The American Scholar,: Self-reliance, Compensation,
American book Company, 1911 - 132 pages
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The American Scholar: Self-Reliance. Compensation - Scholar's Choice Edition
Ralph Waldo Emerson
No preview available - 2015
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action American ancient appeared beauty become beginning believe better called cause Century character common compensation course delivered divine doctrine duties Emerson English essays everything expression fact fear feel force friends gain genius give given Greek hand heart hence human idea illustrations individual influence inspiration instinct interest Italy Kings less light literary literature live look matter means mind moral nature never Note observed original Page past perfect period person Phi Beta Kappa philosopher poet present pupil reason receive relations scholar seek Self-Reliance sense side society soul speak spirit stand star strong student success theory things thought tion to-day topic true truth universe virtue whole writing young
Page 47 - Man is his own star; and the soul that can Render an honest and a perfect man, Commands all light, all influence, all fate; Nothing to him falls early or too late. Our acts our angels are, or good or ill, Our fatal shadows that walk by us still.
Page 53 - They do not seem to me to be such; but if I am the Devil's child, I will live then from the Devil." No law can be sacred to me but that of my nature. Good and bad are but names very readily transferable to that or this; the only right is what is after my constitution ; the only wrong, what is against it.
Page 46 - We will walk on our own feet; we will work with our own hands; we will speak our own minds.
Page 50 - There is a time in every man's education when he arrives at the conviction that envy is ignorance; that imitation is suicide ; that he must take himself for better, for worse, as his portion ; that, though the wide universe is full of good, no kernel of nourishing corn can come to him but through his toil bestowed on that plot of ground which is given to him to till.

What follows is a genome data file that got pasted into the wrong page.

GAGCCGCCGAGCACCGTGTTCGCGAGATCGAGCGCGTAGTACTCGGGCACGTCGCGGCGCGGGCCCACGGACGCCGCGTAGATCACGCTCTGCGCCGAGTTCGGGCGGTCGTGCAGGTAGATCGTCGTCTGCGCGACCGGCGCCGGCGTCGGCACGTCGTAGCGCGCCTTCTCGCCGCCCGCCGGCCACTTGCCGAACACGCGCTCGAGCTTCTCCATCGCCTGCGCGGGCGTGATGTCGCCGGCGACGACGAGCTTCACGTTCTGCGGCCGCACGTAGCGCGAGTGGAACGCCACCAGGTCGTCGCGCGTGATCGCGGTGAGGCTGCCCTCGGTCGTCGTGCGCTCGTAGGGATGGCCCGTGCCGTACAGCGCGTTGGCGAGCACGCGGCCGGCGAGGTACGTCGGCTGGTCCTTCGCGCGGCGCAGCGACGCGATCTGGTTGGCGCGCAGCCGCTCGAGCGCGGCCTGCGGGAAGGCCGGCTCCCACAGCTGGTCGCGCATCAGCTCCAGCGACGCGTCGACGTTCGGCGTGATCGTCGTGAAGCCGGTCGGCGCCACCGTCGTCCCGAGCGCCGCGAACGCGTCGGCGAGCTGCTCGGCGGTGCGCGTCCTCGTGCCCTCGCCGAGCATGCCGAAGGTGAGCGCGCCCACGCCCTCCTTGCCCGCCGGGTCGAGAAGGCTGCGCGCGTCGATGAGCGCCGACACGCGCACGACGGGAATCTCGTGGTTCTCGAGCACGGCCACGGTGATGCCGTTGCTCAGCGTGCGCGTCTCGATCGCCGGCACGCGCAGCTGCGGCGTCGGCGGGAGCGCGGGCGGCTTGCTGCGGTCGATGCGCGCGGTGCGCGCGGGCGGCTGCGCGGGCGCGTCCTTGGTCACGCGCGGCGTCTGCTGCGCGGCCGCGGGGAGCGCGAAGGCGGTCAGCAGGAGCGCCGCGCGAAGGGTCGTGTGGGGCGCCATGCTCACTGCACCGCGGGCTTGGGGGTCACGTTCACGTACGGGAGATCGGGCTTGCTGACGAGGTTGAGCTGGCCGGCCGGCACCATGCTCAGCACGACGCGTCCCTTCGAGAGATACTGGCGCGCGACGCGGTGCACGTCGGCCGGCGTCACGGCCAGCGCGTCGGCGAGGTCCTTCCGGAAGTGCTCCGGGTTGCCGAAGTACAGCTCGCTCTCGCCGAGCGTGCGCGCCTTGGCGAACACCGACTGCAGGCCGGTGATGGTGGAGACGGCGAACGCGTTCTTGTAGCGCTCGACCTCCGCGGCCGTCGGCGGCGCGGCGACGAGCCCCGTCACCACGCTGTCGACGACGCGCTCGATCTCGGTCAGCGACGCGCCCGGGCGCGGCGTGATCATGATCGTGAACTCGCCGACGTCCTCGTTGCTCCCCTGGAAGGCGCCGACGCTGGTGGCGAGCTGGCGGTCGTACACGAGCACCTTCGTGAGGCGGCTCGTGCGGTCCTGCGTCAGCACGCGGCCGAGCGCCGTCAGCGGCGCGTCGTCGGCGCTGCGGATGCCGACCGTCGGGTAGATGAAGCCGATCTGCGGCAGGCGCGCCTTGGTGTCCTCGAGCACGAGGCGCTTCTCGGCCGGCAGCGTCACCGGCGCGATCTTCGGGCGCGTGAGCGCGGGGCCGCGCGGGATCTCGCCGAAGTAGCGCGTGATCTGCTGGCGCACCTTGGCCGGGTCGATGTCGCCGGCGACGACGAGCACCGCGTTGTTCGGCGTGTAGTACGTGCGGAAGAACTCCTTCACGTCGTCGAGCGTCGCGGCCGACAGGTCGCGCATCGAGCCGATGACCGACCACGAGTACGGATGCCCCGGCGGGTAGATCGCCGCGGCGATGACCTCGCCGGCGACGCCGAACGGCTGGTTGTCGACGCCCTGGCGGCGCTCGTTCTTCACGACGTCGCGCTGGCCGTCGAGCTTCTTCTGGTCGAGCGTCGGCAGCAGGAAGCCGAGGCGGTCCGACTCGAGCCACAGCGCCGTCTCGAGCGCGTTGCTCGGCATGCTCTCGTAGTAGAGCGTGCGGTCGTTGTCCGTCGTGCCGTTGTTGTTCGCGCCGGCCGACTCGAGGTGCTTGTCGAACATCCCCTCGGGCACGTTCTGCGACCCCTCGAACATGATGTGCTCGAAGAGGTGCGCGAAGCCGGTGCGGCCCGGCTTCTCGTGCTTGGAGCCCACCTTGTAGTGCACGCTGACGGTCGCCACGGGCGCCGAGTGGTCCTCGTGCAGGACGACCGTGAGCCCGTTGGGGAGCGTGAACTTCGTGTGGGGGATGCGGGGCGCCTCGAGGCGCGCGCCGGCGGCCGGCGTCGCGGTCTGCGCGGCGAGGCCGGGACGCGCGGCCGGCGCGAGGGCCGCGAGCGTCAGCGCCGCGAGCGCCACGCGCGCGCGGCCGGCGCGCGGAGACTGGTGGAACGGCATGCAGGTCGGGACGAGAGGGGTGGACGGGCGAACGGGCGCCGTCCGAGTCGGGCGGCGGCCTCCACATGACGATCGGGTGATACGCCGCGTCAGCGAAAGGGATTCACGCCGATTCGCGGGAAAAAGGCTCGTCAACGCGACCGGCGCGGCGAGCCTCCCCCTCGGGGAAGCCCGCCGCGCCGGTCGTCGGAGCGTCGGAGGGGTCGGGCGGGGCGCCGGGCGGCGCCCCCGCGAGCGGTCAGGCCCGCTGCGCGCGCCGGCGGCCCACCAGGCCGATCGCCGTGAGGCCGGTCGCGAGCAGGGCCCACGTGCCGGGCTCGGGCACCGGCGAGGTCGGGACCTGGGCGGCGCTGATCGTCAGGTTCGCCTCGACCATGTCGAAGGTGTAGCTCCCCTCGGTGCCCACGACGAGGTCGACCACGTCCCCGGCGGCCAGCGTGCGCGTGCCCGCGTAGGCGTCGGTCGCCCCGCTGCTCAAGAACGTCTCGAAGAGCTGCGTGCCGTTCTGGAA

Page 81 - A political victory, a rise of rents, the recovery of your sick, or the return of your absent friend, or some other favorable event, raises your spirits, and you think good days are preparing for you. Do not believe it. Nothing can bring you peace but yourself. Nothing can bring you peace but the triumph of principles.
Page 57 - A foolish consistency is the hobgoblin of little minds, adored by little statesmen and philosophers and divines. With consistency a great soul has simply nothing to do.
Page 49 - A man should learn to detect and watch that gleam of light which flashes across his mind from within, more than the lustre of the firmament of bards and sages. Yet he dismisses without notice his thought, because it is his. In every work of genius we recognize our own rejected thoughts; they come back to us with a certain alienated majesty.
Page 52 - Society everywhere is in conspiracy against the manhood of every one of its members. Society is a joint-stock company, in which the members agree, for the better securing of his bread to each shareholder, to surrender the liberty and culture of the eater. The virtue in most request is conformity. Self-reliance is its aversion. It loves not realities and creators, but names and customs. Whoso would be a man must be a nonconformist.
Page 54 - Then again, do not tell me, as a good man did to-day, of my obligation to put all poor men in good situations. Are they my poor? I tell thee, thou foolish philanthropist, that I grudge the dollar, the dime, the cent I give to such men as do not belong to me and to whom I do not belong.
Page 66 - Life only avails, not the having lived. Power ceases in the instant of repose ; it resides in the moment of transition from a past to a new state, in the shooting of the gulf, in the darting to an aim.